Source: The History Topography and Directory of Warwickshire 1830. Wm. West. Printed and Published by R. Wrightson, Athenaeum, New-Street; and sold by Baldwin and Craddock, and Hurst, Chance and Co., London. 1830.
Complete Pocket Gazetteer of England and Wales 1807
Alcester, or Aulcester, (Warw.) a market town situate at the confluence of the rivers Alne and Arrow, with a bridge over each. It is a neat town, with a consideiable manufacture of needles; and, from many Roman coins and other antiquities discovered here and in the neighbourhood, it was evidently a Roman station. It is also conjectured to have been formerly a place of greater importance than at present; and, according to some, it contained 3 parish churches.
Market Day, Fairs, Inn. The weekly market is held on Tuesday. Fairs, Thurs. before Ap. 5, May 18, and Oct. 17. Principal inn, the Swan.
Bankers. Messrs. Haynes and Co. draw on Bloxam and Co. Gracechurch-street.
Alcester is distant from London 103 miles. 3 furlongs. On the left is a turnpike-road to Evesham and. Worcester
Source: Complete Pocket Gazetteer of England and Wales; Crosby Rev. J. Malham; 1807.
Alcester Warwickshire Marriages Out of Parish
Below is a list of people who were from Alcester but who were married in another parish.
William Young, of Alcester, & Sarah Woodward 22 June 1763 at North & Middle Littleton, Worcestershire.
John Wall, of Alcester, w., & Margaret Cull, w., lic. 22 Oct. 1790 at North & Middle Littleton, Worcestershire.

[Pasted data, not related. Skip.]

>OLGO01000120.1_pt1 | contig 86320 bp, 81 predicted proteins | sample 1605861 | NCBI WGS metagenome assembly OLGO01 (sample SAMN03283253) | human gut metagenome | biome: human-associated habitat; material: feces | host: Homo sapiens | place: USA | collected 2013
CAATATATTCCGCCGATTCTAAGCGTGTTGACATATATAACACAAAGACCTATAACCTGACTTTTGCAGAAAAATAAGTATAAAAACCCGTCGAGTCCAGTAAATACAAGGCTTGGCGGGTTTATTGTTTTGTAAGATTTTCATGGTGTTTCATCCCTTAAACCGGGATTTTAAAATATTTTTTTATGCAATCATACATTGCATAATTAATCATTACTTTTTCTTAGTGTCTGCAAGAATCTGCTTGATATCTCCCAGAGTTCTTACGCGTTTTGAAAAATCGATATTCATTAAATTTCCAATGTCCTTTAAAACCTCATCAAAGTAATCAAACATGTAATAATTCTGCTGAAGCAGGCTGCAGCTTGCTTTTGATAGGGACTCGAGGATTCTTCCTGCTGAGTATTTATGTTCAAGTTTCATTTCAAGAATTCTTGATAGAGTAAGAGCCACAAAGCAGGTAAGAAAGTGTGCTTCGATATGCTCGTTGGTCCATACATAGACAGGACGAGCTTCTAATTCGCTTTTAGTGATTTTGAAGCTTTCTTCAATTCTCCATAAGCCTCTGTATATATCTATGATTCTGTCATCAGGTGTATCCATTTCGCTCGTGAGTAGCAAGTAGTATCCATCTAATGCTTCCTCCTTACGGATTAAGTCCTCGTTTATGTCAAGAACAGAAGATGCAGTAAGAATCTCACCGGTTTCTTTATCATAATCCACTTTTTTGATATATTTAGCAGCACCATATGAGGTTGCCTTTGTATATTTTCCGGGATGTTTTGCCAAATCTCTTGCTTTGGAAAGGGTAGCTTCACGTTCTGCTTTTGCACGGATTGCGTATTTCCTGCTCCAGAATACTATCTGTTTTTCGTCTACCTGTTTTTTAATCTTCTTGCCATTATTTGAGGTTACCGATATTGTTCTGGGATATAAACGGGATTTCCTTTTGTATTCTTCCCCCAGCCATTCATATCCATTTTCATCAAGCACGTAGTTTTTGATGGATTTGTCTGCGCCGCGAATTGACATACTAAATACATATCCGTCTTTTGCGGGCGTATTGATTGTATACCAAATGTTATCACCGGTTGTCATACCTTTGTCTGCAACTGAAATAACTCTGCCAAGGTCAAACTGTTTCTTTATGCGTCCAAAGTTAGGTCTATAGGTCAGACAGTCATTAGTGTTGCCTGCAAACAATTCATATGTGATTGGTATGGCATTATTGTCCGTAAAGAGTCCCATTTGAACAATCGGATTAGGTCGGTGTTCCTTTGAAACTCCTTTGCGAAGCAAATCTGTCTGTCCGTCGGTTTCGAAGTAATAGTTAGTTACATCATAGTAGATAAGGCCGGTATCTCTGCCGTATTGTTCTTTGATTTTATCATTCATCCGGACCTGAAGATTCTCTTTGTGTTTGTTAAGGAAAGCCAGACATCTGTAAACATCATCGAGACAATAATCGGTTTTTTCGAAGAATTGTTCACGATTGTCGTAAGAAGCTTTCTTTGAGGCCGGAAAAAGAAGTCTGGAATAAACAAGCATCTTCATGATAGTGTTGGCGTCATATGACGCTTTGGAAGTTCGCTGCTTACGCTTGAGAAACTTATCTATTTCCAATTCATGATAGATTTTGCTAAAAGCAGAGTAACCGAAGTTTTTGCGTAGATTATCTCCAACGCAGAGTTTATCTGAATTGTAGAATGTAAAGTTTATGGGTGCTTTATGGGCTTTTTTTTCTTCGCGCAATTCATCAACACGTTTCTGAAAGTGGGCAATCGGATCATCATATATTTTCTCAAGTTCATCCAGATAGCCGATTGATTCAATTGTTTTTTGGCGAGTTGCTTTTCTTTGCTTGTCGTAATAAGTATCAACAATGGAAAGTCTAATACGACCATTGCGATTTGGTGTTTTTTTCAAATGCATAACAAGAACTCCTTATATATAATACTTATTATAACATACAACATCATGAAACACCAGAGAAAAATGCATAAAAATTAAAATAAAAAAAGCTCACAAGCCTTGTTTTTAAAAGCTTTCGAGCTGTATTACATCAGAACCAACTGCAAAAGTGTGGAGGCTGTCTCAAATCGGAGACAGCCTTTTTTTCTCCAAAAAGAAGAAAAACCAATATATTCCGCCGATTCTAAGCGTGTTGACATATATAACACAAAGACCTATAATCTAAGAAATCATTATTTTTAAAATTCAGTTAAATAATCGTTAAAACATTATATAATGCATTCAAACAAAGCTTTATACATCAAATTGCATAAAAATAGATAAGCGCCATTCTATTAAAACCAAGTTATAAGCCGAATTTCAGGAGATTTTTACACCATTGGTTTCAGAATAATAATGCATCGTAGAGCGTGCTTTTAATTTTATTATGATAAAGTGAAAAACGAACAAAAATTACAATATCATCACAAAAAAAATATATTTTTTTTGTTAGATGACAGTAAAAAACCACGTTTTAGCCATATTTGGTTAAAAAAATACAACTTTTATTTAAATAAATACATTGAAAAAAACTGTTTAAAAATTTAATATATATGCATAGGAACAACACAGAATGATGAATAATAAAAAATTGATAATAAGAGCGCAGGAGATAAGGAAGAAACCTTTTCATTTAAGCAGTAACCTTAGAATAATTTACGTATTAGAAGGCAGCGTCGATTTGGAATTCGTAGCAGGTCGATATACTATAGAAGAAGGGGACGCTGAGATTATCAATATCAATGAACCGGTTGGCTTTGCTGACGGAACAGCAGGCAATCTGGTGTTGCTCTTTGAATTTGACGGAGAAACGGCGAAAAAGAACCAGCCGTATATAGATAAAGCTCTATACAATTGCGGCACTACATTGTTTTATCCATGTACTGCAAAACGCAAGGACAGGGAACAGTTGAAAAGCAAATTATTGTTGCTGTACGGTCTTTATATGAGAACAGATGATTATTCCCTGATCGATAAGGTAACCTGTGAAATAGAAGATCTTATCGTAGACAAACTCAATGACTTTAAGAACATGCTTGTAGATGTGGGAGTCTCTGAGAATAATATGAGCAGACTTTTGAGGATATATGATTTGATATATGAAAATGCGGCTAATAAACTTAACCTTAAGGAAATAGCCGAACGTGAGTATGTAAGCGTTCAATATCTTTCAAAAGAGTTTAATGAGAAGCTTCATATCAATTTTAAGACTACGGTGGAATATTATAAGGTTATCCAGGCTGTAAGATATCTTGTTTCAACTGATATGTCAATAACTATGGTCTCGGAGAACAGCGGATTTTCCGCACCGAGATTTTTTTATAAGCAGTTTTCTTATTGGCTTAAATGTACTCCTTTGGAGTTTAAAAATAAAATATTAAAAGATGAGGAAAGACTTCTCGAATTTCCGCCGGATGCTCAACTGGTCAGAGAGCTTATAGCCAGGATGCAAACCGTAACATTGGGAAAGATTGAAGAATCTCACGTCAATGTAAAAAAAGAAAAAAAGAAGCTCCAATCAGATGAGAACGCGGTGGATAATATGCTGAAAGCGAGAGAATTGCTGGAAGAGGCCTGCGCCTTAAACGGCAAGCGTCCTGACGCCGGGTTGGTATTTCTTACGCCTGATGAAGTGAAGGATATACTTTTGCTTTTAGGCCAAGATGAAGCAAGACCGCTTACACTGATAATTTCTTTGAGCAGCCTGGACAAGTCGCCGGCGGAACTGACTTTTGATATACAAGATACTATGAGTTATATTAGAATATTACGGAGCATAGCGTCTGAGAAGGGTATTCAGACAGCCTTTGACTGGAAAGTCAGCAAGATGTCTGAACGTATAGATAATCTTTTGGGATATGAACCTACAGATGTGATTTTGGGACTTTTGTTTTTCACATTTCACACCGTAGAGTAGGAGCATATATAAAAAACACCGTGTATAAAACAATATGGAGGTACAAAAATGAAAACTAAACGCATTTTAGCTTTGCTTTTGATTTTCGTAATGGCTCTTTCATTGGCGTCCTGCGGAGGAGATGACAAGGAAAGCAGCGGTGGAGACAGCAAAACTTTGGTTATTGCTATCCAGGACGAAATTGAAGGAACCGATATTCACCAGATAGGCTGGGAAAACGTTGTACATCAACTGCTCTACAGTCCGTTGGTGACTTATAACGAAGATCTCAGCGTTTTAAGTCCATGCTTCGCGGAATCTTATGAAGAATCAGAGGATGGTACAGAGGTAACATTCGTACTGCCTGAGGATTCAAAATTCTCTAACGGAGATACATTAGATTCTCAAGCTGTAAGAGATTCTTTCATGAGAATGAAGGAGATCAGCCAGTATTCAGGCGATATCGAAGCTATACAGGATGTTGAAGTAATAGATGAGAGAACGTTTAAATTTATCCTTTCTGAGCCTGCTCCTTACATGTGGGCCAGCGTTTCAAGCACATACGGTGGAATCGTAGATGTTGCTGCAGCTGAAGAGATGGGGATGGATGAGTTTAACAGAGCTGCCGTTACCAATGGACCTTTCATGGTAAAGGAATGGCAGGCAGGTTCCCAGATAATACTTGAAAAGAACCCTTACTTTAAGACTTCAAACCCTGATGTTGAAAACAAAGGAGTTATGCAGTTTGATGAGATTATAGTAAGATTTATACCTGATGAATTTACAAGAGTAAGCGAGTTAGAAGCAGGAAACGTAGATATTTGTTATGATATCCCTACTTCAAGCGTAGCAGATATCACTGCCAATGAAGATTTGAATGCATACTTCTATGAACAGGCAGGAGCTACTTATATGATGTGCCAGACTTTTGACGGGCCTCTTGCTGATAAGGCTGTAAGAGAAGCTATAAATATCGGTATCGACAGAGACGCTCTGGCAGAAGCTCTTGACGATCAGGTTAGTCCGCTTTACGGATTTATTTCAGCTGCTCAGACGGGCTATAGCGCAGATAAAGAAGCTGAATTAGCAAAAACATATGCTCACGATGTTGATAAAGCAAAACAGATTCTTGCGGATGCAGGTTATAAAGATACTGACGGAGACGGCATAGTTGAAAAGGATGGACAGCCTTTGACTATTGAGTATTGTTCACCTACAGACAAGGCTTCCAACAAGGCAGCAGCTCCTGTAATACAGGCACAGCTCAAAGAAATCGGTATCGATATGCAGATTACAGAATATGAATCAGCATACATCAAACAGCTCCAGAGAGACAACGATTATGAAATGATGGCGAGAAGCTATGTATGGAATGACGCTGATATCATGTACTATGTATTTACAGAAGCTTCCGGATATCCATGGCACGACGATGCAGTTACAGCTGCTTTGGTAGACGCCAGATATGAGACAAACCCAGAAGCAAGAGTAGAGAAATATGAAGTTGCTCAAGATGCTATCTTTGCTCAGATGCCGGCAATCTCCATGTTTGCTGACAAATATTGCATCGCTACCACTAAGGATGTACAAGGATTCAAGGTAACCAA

Henry Mander, of Alcester, co. Warwick, b., & Sarah Brookes, s., lic. 28 Jan. 1808 at North & Middle Littleton, Worcestershire.
People from Alcester Warwickshire can be found in the following records.
Birth, Marriage, & Death Records – FamilySearch
Census Records – FamilySearch
Migration Records – FamilySearch
Military Records – FamilySearch
Other Records – FamilySearch
Probate & Court – FamilySearch
|England and Wales, National Index of Wills and Administrations, 1858-1957||2 results|
Below is a list of people that were declared bankrupt between 1820 and 1843 extracted from The Bankrupt Directory; George Elwick; London; Simpkin, Marshall and Co.; 1843.
Allen Peter; and John Smith; Alcester, Warwickshire, millers, Aug. 11, 1826.
Butler Edward, Alcester, Warwickshire, fellmonger, March 18, 1823.
Butler Edward, Alcester, Warwickshire, fetlmonger, Oct. 22, 1839.
Grafton Martin Charles, Alcester, Warwickshire, tanner, July 15, 1836.
Harris Charles, Alcester, Warwickshire, saddler and seedsman. May 8, 1829.
Snow John, Worcester, and Alcester, scrivener, Feb. 12, 1830.
Stratton George Frederick, Park Hall, near Alcester, pipe manuf., Dec. 11, 1832.
- County: Warwickshire
- Civil Registration District: Alcester
- Probate Court: Court of the Bishop of Worcester (Episcopal Consistory)
- Diocese: Worcester
- Rural Deanery: Warwick
- Poor Law Union: Alcester
- Hundred: Barlinchway
- Province: Canterbury